Growing Prosperity Award
— Libro Credit Union, 2016
Highlighting my leadership, passion and community-minded focus, I was an inaugural recipient of this award and recognized for the exceptional and significant contributions I make to growing prosperity in southwestern Ontario.
Young Alumni Award
— King’s University College, 2013Awarded to a King’s University College graduate under the age of 35, I was recognized for the outstanding contributions and accomplishments I have made in the communities I am a part of.
Who’s London? Roundtable
— The London Free Press, 2011
As part of a series focused on “young, energetic thinkers anxious to shed London’s tired image,” my perspective on local city building initiatives, municipal identity and the future of local politics were highlighted by the London Free Press.
The role of community leader is not one I intentionally developed or ever envisioned for myself. Beginning from a personal will to improve the interactions I was having with my city—an approach rooted in selfish needs and wants—over time I have developed the belief that every citizen has the power, ability and responsibility to shape the places they live to improve both their personal life and community.
Not able to formally name my leadership style until more recently, but identifying a strong distinction between leadership and management (Hanold, 2015), only through personal reflection have I become comfortable with naming my leadership approach as Servant Leadership (Greenleaf, 1991). Having always believed that the purpose of a leader, including educators, is to help others “grow as persons” (Greenleaf, 1991, “Who is the Servant-Leader,” para. 2), I have found comfort in naming my approach while identifying with others who have similar perspectives. In addition to new theories and resources to aid me in the continued growth of my practice I have developed an approach to leading communities grounded in both researching and nurturing perspectives (see Appendix B for personal inventories). These perspectives are complimented by an identified INTJ (introversion, intuition, thinking, judgment) personality type (see Appendix B for personal inventories) and the asset-based community development approach I choose to employ as I complete work in the community.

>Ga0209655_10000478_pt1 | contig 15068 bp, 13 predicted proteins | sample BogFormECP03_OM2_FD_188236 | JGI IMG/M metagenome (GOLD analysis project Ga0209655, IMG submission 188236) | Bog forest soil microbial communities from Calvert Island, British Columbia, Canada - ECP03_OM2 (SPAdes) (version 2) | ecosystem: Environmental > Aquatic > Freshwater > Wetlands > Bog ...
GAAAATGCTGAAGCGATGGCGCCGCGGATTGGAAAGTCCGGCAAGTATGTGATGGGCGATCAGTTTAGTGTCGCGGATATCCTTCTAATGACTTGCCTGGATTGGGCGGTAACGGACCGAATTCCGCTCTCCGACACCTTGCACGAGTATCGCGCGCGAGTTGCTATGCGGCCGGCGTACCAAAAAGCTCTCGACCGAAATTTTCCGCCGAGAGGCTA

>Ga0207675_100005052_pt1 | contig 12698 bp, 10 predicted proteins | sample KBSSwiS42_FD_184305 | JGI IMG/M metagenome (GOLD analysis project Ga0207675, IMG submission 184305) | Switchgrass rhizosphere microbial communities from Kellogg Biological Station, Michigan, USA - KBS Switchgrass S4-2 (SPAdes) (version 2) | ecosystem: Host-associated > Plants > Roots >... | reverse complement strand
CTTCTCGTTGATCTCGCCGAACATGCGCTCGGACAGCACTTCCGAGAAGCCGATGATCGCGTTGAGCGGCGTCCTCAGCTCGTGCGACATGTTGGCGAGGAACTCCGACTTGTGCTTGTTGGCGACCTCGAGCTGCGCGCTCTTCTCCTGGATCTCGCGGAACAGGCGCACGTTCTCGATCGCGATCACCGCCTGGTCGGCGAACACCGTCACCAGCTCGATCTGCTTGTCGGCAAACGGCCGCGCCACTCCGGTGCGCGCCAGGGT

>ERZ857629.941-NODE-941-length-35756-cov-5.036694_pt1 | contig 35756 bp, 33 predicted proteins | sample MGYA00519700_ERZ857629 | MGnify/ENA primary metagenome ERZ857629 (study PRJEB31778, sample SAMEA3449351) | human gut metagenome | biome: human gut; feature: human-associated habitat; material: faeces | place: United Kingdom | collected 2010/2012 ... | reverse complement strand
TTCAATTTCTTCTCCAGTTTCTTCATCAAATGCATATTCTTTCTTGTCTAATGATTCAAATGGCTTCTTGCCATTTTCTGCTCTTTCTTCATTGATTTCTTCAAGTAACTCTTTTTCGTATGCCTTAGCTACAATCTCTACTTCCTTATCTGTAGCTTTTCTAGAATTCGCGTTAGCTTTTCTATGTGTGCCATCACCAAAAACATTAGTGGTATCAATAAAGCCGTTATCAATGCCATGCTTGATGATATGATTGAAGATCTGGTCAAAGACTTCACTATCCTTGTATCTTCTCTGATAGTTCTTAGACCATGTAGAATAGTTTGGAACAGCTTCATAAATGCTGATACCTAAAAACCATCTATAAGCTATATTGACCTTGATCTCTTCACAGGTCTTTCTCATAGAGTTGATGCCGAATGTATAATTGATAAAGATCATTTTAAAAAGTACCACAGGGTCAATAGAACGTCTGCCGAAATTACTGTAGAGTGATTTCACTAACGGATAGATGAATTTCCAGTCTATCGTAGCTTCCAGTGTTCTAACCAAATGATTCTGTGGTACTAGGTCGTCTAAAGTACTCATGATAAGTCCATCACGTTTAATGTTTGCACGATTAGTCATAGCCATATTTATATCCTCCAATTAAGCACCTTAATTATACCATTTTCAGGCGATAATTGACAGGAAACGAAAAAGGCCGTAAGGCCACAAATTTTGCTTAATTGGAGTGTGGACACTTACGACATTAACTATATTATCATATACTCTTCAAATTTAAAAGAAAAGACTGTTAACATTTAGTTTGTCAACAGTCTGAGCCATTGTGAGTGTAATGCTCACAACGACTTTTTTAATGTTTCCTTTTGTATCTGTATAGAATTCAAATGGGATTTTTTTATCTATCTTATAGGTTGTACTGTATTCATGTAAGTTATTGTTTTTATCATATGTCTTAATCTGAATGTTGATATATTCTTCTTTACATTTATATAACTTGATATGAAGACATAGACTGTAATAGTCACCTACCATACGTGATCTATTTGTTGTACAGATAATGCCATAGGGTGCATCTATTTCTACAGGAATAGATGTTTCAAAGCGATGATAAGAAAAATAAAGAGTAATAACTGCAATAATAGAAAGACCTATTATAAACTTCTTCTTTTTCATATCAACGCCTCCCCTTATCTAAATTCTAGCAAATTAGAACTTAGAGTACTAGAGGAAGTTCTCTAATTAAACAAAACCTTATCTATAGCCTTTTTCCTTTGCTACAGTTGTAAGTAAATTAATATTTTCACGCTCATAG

Continuing to build a more recognized expertise, my aim is to focus attention on the work that matters most as defined by myself and those I work most closely with. Bringing greater intentionality to the roles I assume and the actions I take, documenting my work more attentively to share both process and results would be of benefit to myself and those who look to me to lead. Commenting more broadly on the problems, solutions and questions surrounding my communities of interest, there is an opportunity to translate my leadership, expertise and desire to incite positive change into thoughts and resources to support others as they strive to achieve the same.